in a year

There is a chain of ice cream shops in Seattle called Molly Moon’s, famous at least locally for flavors like Earl Grey, Vegan Coconut Chunk, Maple Bacon, Lavender, and Theo’s Chocolate, among others. The closest one to the campus of SPU is up on Queen Anne, next to another Seattle chain, Top Pot Doughnuts—making that little stretch of W. Galer a two shop pit stop of sweet food and regret. It was a favorite for my hall council sophomore year and for various late night restless stomach grumbles. I don’t visit nearly enough.

A year ago today I sat in that Molly Moon’s with a new friend, a nursing student at my campus. She cooked dinner; I bought ice cream. I was probably eating the Vegan Coconut Chunk because I don’t care who you are or what your views on veganism are—I’m not one—but that is the best damned ice cream you can put in a waffle cone and charge me five bucks for. And because it’s vegan, you can eat more of it and still feel relatively good about your life.

I don’t remember what she ordered. We sat at the window.

I wanted to get ice cream because ice cream is good and to have an excuse to talk longer. But I was also craving ice cream because I was very pregnant, not with a human being but with a story that had been years in gestation. By the night of that Molly Moon’s trip I had been sitting on ‘the end of a silence‘ for several weeks, wondering when to put it online. Feedback about it from friends and professors had been good. My family was as ready as possible for the daunting unknown, and I was itching for it.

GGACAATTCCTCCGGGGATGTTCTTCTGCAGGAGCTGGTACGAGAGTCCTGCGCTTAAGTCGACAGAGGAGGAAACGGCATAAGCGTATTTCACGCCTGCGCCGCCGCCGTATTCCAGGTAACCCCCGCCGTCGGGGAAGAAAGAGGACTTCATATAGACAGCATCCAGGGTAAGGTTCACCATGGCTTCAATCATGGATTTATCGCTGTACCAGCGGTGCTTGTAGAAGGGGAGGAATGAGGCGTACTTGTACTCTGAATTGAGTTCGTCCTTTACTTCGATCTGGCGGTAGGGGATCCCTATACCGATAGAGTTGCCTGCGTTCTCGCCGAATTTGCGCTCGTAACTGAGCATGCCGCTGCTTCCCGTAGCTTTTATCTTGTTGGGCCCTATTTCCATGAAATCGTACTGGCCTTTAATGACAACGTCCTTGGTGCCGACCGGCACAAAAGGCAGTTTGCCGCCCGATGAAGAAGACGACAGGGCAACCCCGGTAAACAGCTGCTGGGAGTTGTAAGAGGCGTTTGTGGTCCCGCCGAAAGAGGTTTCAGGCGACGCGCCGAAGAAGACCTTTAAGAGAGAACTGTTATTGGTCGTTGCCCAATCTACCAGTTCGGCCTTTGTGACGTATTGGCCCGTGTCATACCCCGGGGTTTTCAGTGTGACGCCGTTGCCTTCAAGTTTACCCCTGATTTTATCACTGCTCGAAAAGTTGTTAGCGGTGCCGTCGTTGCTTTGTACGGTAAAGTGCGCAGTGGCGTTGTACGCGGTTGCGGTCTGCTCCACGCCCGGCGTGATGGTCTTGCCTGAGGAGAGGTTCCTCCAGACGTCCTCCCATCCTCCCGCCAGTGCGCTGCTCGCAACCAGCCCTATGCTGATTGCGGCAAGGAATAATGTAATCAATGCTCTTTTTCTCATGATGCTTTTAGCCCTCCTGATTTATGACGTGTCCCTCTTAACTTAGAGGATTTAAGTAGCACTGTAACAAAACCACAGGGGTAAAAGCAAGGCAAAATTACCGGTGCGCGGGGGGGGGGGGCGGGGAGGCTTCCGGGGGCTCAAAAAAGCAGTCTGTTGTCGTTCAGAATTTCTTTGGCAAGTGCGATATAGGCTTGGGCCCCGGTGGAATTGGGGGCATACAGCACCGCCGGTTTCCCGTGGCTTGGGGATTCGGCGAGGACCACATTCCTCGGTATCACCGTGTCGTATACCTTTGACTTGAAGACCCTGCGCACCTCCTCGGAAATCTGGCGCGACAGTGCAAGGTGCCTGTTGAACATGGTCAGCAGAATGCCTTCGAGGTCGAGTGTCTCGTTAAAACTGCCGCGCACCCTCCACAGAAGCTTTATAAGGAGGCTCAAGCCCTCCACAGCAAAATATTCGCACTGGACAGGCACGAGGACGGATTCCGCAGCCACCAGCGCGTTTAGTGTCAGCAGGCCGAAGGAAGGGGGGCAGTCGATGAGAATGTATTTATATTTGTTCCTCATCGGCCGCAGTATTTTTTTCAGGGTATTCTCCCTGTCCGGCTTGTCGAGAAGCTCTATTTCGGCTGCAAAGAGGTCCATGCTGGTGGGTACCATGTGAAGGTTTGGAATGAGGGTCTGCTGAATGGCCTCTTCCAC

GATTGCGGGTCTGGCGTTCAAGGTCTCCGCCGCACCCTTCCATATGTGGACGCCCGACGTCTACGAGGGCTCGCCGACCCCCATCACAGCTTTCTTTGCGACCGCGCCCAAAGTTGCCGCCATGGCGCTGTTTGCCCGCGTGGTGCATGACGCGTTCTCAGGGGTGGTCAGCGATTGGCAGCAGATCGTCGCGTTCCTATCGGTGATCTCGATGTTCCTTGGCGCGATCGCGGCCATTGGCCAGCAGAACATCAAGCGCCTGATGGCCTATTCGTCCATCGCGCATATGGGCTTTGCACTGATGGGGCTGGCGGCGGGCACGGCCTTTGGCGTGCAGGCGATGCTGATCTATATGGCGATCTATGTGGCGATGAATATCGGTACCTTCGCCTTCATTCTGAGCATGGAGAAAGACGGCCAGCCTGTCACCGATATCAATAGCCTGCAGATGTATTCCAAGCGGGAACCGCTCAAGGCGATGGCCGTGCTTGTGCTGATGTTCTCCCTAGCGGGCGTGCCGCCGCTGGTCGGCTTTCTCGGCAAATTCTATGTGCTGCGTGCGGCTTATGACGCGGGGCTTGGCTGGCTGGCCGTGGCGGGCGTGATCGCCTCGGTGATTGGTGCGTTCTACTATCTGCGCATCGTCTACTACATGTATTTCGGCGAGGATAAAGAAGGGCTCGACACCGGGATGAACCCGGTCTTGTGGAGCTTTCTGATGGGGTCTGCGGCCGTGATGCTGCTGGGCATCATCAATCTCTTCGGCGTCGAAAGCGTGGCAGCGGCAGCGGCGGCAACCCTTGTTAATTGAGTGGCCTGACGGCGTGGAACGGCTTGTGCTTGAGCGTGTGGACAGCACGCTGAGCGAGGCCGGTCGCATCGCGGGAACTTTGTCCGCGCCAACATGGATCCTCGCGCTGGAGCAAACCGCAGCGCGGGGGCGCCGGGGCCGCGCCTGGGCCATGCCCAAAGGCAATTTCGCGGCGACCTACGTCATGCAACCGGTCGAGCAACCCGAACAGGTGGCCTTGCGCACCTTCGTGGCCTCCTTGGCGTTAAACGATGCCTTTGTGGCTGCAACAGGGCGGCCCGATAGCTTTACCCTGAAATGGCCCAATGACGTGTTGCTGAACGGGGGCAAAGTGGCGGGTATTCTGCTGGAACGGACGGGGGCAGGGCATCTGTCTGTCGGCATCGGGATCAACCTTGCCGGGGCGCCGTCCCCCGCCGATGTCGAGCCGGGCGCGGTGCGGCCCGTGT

Over our ice cream, Claire and I talked about life. I brought up the blog post and told her my anxieties about it. She preached for a solid twenty minutes about there being no room for fear in Christ and reminded me that God had been good to me thus far. The story of my sexuality is intricately intertwined with what some would call my testimony—the way I understand God to be working in my life, and I knew she was right. “You’re going to post it tonight.” “I am?” “You are.” “Wait, no I’m not.” “Yyyyeah, you’re doing it. You want to.” “I’d better call my parents…”

I was jittery on my way back to Hill Hall 306. Upon getting there I took out my laptop and sat down on low drawers my roommate and I used as a seat. My Freedom Playlist was on, the first song of which is “Shake it Out” by Florence + the Machine. I danced and typed. On the ride home I’d sent out a mass prayer text, something I did before first talking with my parents about my sexuality and depression on the last day of Christmas break freshman year. As I reviewed and nit-picked the already carefully preened essay, notes of encouragement from friends lit up the screen of my phone. A few of them, like Brian, dropped in to hang around. “What’s taking you so long? Are you uploading before and after pictures or what?” I laughed, imagining what those would look like. Then, some time later: “Have you posted it yet?” “No, Brian, I’m working on the headers.” “Oh, are you making them rainbow colors?” “Thank you, Brian,” I said, laughing more.

If you were on the ground floor of Hill Hall that evening, you would have heard someone yelling loudly—around 10:00 pm, I think . I pressed the Publish button, slammed the laptop shut, stepped out of my room, and roared. I startled someone walking past my room.

—–

My counselor told me that, for many people, coming out is like stretching a limb that has never been used before. It is true. At 19 I started a process of puberty that most people endured in middle school. It has been both frustrating and beautiful. [While I still feel no need to elaborate here what I believe about gay marriage, suffice it to say that I am not 100% certain. The times of lesser certainty have also been the times I’ve been most depressed and prone to despair. They are the times when I have felt most detached from myself, when I have difficulty showering because I cannot stand being alone with my body, when I have wanted to stop eating. They are the times when I cannot look at a child without worrying that people will think I am a pedophile because I’m gay. They have not been times of flourishing.] As it stands, I know that God looked at the man he created and said, “It is not good for man to be alone.” I’m trying to believe that I will not be, regardless of that question.